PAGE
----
Indiana University joins forces to fight opioid crisis

FILE - This Feb. 19, 2013 file photo shows hydrocodone-acetaminophen pills, also known as Vicodin, arranged for a photo at a pharmacy in Montpelier, Vt. (AP Photo/Toby Talbot, File)

Indiana University to doing its part in the fight against the opioid crisis.

IU President Michael McRobbie joined Governor Eric Holcomb to announce a five year, $50-million initiative to tackle the problem.

University officials say this initiative will be the nation's largest and most comprehensive state-based response to the opioid addiction crisis-- and the largest anywhere led by a university.

"Drug addiction is a major public health crisis that is taking an increasingly severe toll on the health of far too many Hoosiers and it is devastating communities throughout Indiana,” said McRobbie.

McRobbie says the opioid epidemic is so severe that Hoosiers are more likely to die of a drug overdose than a car accident.

"In 2014, more than 1,100 Hoosiers died from drug overdoses marking a 500-percent increase since 1999 and placing Indiana fifteenth nationwide for drug overdose fatalities,” said McRobbie.

He says IU will focus its resources on five areas: data collection and analysis; training and education; policy analysis and development; addictions science; and community and workforce development.

"It is the partnership with IU Health that the prescribing of opioid pain medication will be reduced. To start we updated our electronic health records to support compliance with new state limits on opioid prescriptions,” said Indiana University Health CEO, Dennis Murphy.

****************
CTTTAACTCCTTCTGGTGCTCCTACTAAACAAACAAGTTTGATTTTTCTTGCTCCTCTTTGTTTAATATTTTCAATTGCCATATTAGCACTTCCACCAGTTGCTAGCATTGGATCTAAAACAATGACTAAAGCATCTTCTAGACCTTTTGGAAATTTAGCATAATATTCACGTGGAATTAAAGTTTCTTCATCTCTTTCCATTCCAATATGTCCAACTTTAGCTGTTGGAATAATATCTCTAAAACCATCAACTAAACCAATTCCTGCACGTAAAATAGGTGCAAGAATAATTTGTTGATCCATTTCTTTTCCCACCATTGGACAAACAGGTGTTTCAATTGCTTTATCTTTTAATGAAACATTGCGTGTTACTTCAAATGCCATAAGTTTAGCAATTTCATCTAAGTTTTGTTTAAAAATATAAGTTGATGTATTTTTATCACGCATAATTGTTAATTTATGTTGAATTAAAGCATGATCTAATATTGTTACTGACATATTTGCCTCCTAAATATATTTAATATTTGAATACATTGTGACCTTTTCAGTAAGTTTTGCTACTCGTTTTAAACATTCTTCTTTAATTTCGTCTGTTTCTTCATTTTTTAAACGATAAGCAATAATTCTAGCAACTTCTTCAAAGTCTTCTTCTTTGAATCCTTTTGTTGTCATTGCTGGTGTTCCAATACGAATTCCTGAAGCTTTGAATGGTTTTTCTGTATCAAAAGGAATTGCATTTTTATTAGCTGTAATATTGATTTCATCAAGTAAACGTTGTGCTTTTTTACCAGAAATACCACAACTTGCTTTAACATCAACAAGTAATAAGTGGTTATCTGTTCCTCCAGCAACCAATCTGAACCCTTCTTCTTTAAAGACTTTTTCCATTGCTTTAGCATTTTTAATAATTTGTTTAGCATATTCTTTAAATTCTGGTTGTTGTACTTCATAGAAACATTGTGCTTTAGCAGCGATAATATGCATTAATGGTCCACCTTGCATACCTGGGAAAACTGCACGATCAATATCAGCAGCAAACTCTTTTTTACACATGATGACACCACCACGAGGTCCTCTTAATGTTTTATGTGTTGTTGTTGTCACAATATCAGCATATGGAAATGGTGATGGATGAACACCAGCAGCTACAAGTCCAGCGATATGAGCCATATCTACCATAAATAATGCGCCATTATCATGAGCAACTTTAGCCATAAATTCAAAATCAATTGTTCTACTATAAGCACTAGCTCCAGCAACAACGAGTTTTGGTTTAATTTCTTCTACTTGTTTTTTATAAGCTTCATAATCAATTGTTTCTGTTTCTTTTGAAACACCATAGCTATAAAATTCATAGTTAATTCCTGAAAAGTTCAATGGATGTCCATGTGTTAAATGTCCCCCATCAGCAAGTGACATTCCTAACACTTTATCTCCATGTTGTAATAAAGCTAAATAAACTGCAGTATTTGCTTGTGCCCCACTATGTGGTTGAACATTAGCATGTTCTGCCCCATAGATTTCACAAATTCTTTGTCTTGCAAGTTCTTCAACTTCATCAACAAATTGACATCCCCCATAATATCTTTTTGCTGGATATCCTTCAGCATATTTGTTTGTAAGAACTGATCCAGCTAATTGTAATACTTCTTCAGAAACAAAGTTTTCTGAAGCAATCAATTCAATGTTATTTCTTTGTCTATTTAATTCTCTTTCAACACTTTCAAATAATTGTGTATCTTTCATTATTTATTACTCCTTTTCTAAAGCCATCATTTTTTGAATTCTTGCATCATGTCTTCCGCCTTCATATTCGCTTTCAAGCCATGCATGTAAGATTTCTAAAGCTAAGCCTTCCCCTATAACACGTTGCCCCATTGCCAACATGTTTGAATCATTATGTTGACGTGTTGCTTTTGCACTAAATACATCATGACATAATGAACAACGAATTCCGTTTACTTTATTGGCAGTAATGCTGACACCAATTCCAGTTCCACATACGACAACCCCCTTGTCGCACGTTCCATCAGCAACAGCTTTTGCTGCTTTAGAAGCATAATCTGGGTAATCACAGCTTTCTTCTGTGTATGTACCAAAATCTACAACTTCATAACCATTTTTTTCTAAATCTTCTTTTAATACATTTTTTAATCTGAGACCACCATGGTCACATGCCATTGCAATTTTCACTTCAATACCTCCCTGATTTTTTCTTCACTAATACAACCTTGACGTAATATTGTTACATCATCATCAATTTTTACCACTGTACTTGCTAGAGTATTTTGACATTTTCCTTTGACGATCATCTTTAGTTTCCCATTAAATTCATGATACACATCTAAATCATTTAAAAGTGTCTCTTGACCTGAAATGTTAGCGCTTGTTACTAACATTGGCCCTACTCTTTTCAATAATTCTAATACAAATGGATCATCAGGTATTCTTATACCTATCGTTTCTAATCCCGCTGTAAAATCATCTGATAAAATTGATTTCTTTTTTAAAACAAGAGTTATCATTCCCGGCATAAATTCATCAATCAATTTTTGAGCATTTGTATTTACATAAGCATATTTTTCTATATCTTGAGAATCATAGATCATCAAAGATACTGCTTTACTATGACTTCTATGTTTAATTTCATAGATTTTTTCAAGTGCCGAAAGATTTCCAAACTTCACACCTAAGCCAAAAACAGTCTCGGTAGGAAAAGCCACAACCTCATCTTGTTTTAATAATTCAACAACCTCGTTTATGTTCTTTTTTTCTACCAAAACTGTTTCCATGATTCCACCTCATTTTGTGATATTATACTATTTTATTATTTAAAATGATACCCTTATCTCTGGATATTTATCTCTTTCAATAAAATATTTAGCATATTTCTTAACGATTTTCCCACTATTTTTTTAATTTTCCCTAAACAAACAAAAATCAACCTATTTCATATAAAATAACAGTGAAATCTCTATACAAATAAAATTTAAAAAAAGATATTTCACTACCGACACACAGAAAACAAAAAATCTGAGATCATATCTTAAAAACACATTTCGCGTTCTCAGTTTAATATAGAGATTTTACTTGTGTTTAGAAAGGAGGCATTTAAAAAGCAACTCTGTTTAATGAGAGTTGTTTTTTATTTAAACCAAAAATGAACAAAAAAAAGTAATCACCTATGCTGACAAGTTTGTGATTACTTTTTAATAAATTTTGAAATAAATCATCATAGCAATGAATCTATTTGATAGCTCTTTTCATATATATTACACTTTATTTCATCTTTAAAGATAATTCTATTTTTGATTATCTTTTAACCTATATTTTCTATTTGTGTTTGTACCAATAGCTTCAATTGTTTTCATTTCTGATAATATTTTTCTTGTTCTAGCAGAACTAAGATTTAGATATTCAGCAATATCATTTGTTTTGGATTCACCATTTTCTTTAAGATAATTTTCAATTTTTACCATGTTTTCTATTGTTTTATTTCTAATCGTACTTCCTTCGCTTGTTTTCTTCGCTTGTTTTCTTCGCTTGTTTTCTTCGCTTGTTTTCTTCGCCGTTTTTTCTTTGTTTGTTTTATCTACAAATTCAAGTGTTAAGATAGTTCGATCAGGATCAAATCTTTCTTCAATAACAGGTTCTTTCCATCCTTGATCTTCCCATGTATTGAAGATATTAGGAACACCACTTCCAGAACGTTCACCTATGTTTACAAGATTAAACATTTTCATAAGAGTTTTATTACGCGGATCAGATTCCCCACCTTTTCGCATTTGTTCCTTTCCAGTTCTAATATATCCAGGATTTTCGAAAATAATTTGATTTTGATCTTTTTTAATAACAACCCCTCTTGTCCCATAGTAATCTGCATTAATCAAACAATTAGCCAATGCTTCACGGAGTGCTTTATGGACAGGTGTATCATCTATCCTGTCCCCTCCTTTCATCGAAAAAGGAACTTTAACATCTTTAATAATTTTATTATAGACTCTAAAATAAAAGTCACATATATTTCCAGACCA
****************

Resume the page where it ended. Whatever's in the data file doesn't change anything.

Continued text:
Murphy says they see the effects of substance abuse every day in its emergency rooms and maternity wards.

Governor Holcomb repeated a similar sentiment. He says Hoosiers have shared their stories with him and it’s clear this crisis affects everyone from every walk of life.

"I've often said if I could do one thing as governor, accomplish just one major thing, it would be to bend the trajectory of opioid abuse down and stay on the road to recover,” said Holcomb.

He says because of this historic commitment from IU the tide is starting to turn.

"Thank you, Indiana University, we're going to beat this thing together I just know it,” he said.

WSBT 22 reached out to IU South Bend to learn more about its involvement in the initiative. A spokesperson says the local campus is happy to support Indiana University in this project. It has not heard any specifics about its role at this time.

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